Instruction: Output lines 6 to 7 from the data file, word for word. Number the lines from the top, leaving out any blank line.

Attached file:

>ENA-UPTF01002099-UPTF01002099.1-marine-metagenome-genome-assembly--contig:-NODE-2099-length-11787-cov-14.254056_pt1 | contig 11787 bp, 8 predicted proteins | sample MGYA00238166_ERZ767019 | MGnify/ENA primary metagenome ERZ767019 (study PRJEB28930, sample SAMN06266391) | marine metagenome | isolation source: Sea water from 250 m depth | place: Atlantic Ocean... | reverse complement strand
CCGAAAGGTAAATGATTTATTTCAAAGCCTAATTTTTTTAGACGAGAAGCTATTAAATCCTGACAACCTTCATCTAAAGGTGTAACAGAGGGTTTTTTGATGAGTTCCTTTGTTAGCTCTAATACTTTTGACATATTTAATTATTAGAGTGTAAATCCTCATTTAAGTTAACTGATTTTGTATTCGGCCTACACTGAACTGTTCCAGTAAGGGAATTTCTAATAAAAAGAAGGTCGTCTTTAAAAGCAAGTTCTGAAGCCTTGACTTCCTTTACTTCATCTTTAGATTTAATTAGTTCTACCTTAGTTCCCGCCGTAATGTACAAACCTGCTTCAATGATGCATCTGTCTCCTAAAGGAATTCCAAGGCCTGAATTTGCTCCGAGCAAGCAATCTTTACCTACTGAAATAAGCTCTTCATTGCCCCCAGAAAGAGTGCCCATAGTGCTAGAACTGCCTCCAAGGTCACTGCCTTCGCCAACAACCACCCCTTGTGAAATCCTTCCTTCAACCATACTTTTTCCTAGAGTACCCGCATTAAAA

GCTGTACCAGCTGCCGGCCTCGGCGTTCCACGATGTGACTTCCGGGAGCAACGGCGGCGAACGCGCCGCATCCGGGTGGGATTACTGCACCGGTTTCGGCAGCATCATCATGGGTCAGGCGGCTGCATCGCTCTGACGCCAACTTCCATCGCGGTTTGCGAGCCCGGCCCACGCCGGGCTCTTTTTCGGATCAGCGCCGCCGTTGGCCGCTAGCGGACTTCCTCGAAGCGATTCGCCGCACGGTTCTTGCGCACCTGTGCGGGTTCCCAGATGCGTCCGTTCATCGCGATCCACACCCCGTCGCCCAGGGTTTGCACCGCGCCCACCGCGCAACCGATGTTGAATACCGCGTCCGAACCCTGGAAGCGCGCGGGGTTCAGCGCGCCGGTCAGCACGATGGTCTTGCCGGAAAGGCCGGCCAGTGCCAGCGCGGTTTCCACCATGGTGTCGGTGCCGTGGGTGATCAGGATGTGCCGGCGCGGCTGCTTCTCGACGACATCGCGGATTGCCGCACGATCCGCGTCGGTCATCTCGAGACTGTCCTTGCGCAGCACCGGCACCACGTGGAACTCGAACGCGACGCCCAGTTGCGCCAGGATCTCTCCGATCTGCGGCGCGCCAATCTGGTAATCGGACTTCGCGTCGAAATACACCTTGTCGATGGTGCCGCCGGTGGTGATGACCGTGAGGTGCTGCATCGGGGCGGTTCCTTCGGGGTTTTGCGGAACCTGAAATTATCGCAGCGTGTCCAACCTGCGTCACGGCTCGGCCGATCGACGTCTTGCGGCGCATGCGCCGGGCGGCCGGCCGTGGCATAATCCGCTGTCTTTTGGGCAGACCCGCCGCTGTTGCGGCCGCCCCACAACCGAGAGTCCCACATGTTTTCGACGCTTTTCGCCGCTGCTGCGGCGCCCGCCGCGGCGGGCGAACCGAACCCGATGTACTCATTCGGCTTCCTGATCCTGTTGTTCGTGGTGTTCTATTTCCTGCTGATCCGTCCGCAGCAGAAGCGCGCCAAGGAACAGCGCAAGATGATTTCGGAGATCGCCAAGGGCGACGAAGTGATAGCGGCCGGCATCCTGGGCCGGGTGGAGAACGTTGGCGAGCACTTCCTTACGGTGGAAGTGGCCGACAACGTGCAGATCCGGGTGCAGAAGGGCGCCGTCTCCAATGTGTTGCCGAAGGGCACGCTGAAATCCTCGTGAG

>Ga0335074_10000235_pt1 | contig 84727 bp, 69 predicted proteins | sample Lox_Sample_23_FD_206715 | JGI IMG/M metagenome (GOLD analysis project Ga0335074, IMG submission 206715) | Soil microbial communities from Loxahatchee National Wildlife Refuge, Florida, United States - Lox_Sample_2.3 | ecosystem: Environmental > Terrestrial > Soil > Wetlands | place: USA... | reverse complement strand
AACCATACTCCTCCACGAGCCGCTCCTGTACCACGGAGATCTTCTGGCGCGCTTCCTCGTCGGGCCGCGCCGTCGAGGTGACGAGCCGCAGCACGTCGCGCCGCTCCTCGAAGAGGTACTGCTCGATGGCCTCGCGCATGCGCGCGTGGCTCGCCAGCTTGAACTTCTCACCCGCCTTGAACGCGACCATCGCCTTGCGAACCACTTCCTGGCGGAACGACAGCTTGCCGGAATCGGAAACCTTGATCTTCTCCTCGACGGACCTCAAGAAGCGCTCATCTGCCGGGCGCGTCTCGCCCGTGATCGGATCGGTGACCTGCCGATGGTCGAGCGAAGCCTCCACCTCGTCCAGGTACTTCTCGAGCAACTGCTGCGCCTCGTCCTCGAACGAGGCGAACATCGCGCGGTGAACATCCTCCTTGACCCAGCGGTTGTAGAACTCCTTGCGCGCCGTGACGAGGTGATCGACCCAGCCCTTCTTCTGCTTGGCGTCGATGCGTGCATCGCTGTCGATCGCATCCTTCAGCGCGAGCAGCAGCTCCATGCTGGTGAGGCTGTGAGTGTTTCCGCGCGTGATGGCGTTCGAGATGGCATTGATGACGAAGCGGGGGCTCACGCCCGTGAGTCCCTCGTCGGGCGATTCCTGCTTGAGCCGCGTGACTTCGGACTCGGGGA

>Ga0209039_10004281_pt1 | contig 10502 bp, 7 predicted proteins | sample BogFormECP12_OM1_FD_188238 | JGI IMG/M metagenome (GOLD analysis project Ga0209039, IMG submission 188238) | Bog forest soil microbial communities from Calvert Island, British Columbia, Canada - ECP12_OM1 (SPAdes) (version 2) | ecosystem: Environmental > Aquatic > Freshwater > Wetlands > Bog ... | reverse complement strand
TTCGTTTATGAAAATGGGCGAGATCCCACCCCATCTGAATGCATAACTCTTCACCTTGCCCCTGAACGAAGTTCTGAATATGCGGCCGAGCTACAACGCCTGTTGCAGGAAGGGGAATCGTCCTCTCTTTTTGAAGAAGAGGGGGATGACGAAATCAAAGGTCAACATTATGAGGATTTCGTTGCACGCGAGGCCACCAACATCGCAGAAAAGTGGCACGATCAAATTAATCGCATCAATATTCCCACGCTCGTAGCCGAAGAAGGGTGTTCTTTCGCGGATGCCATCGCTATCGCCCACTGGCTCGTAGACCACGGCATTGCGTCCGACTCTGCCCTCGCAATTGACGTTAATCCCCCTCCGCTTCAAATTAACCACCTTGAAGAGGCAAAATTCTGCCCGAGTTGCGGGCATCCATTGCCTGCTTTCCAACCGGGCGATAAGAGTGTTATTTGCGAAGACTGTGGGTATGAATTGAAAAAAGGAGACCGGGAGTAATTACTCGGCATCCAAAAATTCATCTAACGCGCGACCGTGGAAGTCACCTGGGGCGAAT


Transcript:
>Ga0209039_10004281_pt1 | contig 10502 bp, 7 predicted proteins | sample BogFormECP12_OM1_FD_188238 | JGI IMG/M metagenome (GOLD analysis project Ga0209039, IMG submission 188238) | Bog forest soil microbial communities from Calvert Island, British Columbia, Canada - ECP12_OM1 (SPAdes) (version 2) | ecosystem: Environmental > Aquatic > Freshwater > Wetlands > Bog ... | reverse complement strand
TTCGTTTATGAAAATGGGCGAGATCCCACCCCATCTGAATGCATAACTCTTCACCTTGCCCCTGAACGAAGTTCTGAATATGCGGCCGAGCTACAACGCCTGTTGCAGGAAGGGGAATCGTCCTCTCTTTTTGAAGAAGAGGGGGATGACGAAATCAAAGGTCAACATTATGAGGATTTCGTTGCACGCGAGGCCACCAACATCGCAGAAAAGTGGCACGATCAAATTAATCGCATCAATATTCCCACGCTCGTAGCCGAAGAAGGGTGTTCTTTCGCGGATGCCATCGCTATCGCCCACTGGCTCGTAGACCACGGCATTGCGTCCGACTCTGCCCTCGCAATTGACGTTAATCCCCCTCCGCTTCAAATTAACCACCTTGAAGAGGCAAAATTCTGCCCGAGTTGCGGGCATCCATTGCCTGCTTTCCAACCGGGCGATAAGAGTGTTATTTGCGAAGACTGTGGGTATGAATTGAAAAAAGGAGACCGGGAGTAATTACTCGGCATCCAAAAATTCATCTAACGCGCGACCGTGGAAGTCACCTGGGGCGAAT